The World is getting Warmer … and Greener – for Now
Rainforests thrive on carbon dioxide, but that does not mean we should keep pumping more and more of it into the atmosphere. Photo Credit: Flickr
All those massive amounts of carbon dioxide we have been belching into the atmosphere have been creating a greenhouse effect, turning up the thermostat worldwide. But here is something else they have been doing: turning plants greener.
Does that sound counterintuitive? Perhaps it should not. Plants thrive on carbon dioxide and so the more of the gas there is in the air for them to absorb, the more many plants might be expected to flourish. And that’s exactly what they have been doing, according to an international team of researchers from eight countries and two dozen institutions, who have just published their findings in a study “Greening of the Earth and its Drivers” in the journal Nature Climate Change.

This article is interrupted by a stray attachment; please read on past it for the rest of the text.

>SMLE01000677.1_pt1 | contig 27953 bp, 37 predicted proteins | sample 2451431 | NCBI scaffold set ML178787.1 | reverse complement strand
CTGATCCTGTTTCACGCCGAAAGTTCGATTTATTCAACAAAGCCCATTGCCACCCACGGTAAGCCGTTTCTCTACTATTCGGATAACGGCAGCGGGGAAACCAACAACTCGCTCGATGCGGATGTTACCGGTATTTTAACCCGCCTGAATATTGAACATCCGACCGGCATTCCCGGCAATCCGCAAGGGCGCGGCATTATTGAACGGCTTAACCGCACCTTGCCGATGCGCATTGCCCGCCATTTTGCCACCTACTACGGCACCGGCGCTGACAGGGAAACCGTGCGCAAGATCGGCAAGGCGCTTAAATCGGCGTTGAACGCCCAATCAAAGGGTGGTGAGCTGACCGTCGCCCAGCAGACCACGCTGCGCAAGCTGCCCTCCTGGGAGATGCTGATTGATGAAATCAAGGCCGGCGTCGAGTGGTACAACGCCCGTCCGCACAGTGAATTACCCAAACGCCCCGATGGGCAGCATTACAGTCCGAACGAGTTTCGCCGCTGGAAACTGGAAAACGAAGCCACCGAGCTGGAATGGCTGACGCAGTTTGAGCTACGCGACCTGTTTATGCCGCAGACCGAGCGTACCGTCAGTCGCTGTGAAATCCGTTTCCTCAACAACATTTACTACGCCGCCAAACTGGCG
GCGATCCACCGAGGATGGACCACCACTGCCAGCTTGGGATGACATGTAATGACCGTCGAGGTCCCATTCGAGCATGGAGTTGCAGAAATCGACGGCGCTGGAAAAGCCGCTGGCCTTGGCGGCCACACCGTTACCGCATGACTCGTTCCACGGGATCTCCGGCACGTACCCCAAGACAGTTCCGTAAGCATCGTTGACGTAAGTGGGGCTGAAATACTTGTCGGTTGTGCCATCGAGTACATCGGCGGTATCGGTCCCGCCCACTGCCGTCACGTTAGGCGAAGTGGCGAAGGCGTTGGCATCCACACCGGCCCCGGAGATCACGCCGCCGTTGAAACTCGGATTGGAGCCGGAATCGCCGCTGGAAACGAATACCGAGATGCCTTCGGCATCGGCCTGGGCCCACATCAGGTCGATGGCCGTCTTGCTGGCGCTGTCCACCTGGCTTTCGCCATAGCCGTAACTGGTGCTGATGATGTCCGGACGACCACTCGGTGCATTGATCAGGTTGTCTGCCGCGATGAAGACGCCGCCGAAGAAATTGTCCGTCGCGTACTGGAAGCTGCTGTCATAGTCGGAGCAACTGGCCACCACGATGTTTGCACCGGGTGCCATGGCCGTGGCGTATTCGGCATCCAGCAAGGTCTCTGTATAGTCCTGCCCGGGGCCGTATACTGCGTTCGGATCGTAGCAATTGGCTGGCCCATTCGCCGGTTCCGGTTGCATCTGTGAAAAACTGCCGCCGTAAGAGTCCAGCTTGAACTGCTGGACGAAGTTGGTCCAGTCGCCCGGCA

Having scrutinized satellite data from the past 33 years, the researchers have found that rising levels of carbon dioxide have been helping plants turn greener by sprouting plenty more shoots and leaves. “We were able to tie the greening largely to the fertilising effect of rising atmospheric CO2 concentration by tasking several computer models to mimic plant growth observed in the satellite data,” said Ranga Myneni, a researcher at Boston University, in the US.
And it’s not just that plants have been growing new leaves but that they’ve been spreading fast far and wide, fuelled by all that CO2 in the atmosphere. Just how much greening of the planet has there been? Quite a bit, according to the researchers. It amounts to an area twice the size of the continental United States: some 18 million square kilometers. Thanks to the sustained growth spurt over recent decades, vegetation now covers about 85% of all ice-free land, or roughly a third (32%) of the planet’s total surface area.
That sounds like excellent news. There’s lots and lots of CO2 in the air (we pump another 10 billion tons of it into the atmosphere each year), but all this new vegetation will absorb much of it, so problem solved, right? Not so fast. Scientists are warning that this greening, or so-called “fertilization,” effect of excessive amounts of airborne carbon dioxide is bound to wear off soon. Plants will simply acclimatize to the increased levels of CO2 concentrations in the air, and that’ll be that for the greening effect.
So let’s just keep Malaysia’s remaining forests intact, shall we?